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Guide to the Juan Felipe Herrera, ca. 1970-1998
M1043  
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Collection Details
 
Table of contents What's This?
  • Descriptive Summary
  • Administrative Information
  • Biography
  • Collection Scope and Content Summary
  • Access Terms

  • Descriptive Summary

    Title: Herrera, Juan Felipe, Papers,
    Date (inclusive): ca. 1970-1998
    Collection number: M1043
    Creator: Herrera, Juan Felipe
    Extent: 42 linear feet
    Repository: Stanford University. Libraries. Dept. of Special Collections and University Archives.
    Abstract: Manuscripts and other original work, correspondence (mainly incoming), works by other writers and artists (primarily Chicano).
    Language: English.

    Administrative Information

    Access

    There are no restrictions on access.

    Publication Rights

    Property rights reside with the repository. Literary rights reside with the creators of the documents or their heirs. To obtain permission to publish or reproduce, please contact the Public Services Librarian of the Dept. of Special Collections.

    Preferred Citation

    Juan Felipe Herrera. M1043. Dept. of Special Collections, Stanford University Libraries, Stanford, Calif.

    Acquisition Information

    Purchased, 1999.

    Biography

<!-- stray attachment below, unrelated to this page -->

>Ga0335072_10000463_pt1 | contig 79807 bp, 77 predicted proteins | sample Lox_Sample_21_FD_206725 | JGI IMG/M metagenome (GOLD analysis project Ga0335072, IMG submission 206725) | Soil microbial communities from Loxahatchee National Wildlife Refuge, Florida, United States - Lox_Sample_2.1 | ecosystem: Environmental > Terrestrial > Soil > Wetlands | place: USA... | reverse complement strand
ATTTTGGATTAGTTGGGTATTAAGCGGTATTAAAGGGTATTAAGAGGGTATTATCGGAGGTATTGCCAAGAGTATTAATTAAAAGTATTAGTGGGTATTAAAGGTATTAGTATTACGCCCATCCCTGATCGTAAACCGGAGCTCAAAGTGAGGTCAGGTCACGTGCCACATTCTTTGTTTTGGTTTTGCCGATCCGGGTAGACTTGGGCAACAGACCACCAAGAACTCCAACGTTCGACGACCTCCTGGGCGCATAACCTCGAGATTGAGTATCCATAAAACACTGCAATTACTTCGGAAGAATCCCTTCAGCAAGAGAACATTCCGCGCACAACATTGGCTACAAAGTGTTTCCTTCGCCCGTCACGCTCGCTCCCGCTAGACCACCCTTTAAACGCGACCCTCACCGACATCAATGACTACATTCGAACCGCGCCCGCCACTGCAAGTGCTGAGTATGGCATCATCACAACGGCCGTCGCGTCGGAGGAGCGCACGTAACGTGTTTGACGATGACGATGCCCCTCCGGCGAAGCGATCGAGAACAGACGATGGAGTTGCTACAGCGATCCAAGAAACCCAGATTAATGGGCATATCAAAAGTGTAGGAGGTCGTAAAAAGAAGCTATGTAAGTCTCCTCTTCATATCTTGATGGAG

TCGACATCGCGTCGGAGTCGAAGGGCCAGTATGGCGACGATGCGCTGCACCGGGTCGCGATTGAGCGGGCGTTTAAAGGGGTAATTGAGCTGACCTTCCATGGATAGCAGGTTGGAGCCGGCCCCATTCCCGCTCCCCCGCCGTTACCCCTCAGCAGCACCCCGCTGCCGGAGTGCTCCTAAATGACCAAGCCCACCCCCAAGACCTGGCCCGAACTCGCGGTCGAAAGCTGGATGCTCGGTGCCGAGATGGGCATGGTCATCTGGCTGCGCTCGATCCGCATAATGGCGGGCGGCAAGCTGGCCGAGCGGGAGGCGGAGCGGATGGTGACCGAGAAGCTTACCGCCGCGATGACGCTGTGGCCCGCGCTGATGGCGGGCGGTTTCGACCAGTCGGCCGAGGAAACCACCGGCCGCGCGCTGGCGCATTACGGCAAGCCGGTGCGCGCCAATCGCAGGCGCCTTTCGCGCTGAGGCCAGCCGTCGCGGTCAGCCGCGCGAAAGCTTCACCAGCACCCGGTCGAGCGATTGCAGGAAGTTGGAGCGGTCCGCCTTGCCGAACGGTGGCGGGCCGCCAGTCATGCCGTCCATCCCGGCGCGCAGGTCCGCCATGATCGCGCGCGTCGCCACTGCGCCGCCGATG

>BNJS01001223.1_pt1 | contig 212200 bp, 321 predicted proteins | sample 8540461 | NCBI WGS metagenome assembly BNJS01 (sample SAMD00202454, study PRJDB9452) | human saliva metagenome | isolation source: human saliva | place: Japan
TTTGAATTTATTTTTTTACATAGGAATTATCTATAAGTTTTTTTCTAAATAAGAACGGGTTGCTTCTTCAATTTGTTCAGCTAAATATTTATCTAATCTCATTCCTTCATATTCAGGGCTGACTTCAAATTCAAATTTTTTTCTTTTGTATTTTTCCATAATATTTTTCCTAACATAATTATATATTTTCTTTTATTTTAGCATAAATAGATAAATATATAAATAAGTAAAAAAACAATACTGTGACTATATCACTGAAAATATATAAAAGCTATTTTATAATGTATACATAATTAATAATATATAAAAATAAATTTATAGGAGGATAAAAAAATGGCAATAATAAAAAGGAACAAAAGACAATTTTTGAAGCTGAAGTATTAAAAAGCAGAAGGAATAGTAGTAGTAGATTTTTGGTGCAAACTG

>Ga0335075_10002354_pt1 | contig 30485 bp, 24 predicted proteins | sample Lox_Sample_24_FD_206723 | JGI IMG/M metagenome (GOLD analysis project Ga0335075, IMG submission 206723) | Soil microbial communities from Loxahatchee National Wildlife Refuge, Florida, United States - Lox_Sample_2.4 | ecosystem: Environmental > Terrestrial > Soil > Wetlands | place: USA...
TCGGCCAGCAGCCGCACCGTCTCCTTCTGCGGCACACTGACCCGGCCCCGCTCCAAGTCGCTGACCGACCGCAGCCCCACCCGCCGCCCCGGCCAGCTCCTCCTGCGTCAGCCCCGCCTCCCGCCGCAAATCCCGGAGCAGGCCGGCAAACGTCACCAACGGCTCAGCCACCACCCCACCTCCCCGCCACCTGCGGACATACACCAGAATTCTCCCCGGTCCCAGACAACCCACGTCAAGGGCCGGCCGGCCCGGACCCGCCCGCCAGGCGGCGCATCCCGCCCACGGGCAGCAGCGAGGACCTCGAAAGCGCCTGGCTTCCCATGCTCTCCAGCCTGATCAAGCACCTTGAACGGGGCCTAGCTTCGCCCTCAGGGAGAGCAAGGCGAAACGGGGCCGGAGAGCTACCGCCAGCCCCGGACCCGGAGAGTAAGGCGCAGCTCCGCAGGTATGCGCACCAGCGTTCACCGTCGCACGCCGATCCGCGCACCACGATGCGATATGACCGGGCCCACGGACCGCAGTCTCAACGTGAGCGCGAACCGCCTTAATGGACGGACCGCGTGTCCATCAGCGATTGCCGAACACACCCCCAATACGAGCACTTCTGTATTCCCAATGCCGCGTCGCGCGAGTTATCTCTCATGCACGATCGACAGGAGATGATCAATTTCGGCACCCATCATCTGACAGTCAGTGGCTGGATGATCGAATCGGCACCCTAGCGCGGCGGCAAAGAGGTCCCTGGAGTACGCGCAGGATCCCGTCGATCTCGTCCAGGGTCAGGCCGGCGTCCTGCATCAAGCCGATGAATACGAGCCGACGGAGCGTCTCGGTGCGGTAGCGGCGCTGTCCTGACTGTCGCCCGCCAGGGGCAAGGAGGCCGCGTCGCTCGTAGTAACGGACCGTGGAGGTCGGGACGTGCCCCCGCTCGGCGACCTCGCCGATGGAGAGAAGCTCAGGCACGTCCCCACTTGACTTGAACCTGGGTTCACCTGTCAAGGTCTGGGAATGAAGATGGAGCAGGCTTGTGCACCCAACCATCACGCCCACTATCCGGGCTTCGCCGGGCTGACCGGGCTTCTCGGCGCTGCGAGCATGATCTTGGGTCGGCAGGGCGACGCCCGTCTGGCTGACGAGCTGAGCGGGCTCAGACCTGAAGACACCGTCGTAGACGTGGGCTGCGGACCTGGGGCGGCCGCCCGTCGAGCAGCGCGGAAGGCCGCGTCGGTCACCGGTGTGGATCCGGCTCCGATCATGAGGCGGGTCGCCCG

Juan Felipe Herrera is the son of Mexican migrant workers and is an accomplished writer who has been honored with National Endowment for the Arts grants (1980, 1985), the American Book Award (1987), four California Arts Council grants, the UC Berkeley Regent's Fellowship, the Breadloaf Fellowship in Poetry and the Stanford Chicano Fellows Fellowship. His publications include thirteen collections of poetry, prose, short stories, young adult novels and picture books for children in the last decade with nineteen books in total His poetry and essays have appeared in both small presses (Bilingual Press and Curbstone) as well as mainstream publishing concerns (University of Arizona Press and Vintage). His works have been translated to Spanish by Mexico's most important publisher, the Fondo de Cultura Economica. Other translations include German and Serbo-Croatian. For his literary endeavors, Herrera has garnered the Ezra Jack Keats Award, the Hungry Mind Award of Distinction, the Americas Award, the Focal Award, the Pura Belpré Honors Award, the Smithsonian Children's Book of the year, the Cooperative Children's Book Center Choice, the IRA Teacher's Choice, the LA Times Book Award Nomination, the Texas Blue Bonnet Nomination, the New York Public Library outstanding book for high school students and two Latino Hall of Fame Poetry Awards. Born in Fowler, California, a small town southeast of Fresno, Herrera traveled with his parents on the seasonal crop circuit, eventually settling in the San Diego area at the age of eight. Upon graduation from San Diego High School in 1967, he was awarded a federal Educational Opportunity Grant and went on to UCLA, earning a B.A. in social anthropology. While at UCLA, Herrera became interested in the performance work of Luis Valdez's El Teatro Campesino, and subsequently formed his own theatre group, Teatro Tolteca. In 1970, with funding from UCLA's Mexican American Center, Herrera traveled to Mexico to study indigenous theatrical expression. The combination of "teatro and the journey through Mexico changed my [his] life forever", and Herrera returned invigorated with a new sense of identity and purpose. His first major work, Rebozos of love we have woven sudor de pueblos on our back, appeared in 1974, and in 1977 he was accepted into Stanford University's graduate program in anthropology, earning an M.A. in 1980. Herrera's restless spirit, however, continued to find more creative outlets in poetry. His Exiles of Desire appeared 1983, a thematic collection exploring the darker side of urban existence, followed in 1987 by Facegames and Akrilika in 1989. With his literary career on the rise, Herrera enrolled in the University of Iowa's Writers Workshop in 1988, attaining the status of fellow with the distinction of Excellence in 1990. Awarded an M.F.A. in creative writing that same year, he joined the Department of Chicano and Latin-American Studies at California State University-Fresno. Throughout the 1990s, Herrera continued to produce collections of poetry in addition to his teaching load of creative writing and theater production. In 1995, Calling The Doves / El Canto De Las Palomas, poetry based on Herrera's childhood experiences in the farming fields of California was released, which brought Herrera into third and fourth grade classrooms across the United States both in print and in person. The fate of indigenous people as they succumb to the pressures of modernization was the subject of his 1997 release Mayan Drifter: Chicano Poet in the Lowlands of America, the result of Herrera's continuing quest to examine identity and culture in the crosscurrents of post-colonial Mesoamerica. He has three forthcoming books and is currently producing "The Twin Tower Songs," a San Joaquin Valley performance memorial on the September 11th tragedy and writing for the PBS television series "American Family." Mr. Herrera is a board member of the Before Columbus American Book Awards Foundation and the California Council for the Humanities. Promoted to Full Professor in 1998, Herrera was elected to the Chair of the Department. Of Chicano and Latin American Studies at California State University-Fresno in 2001.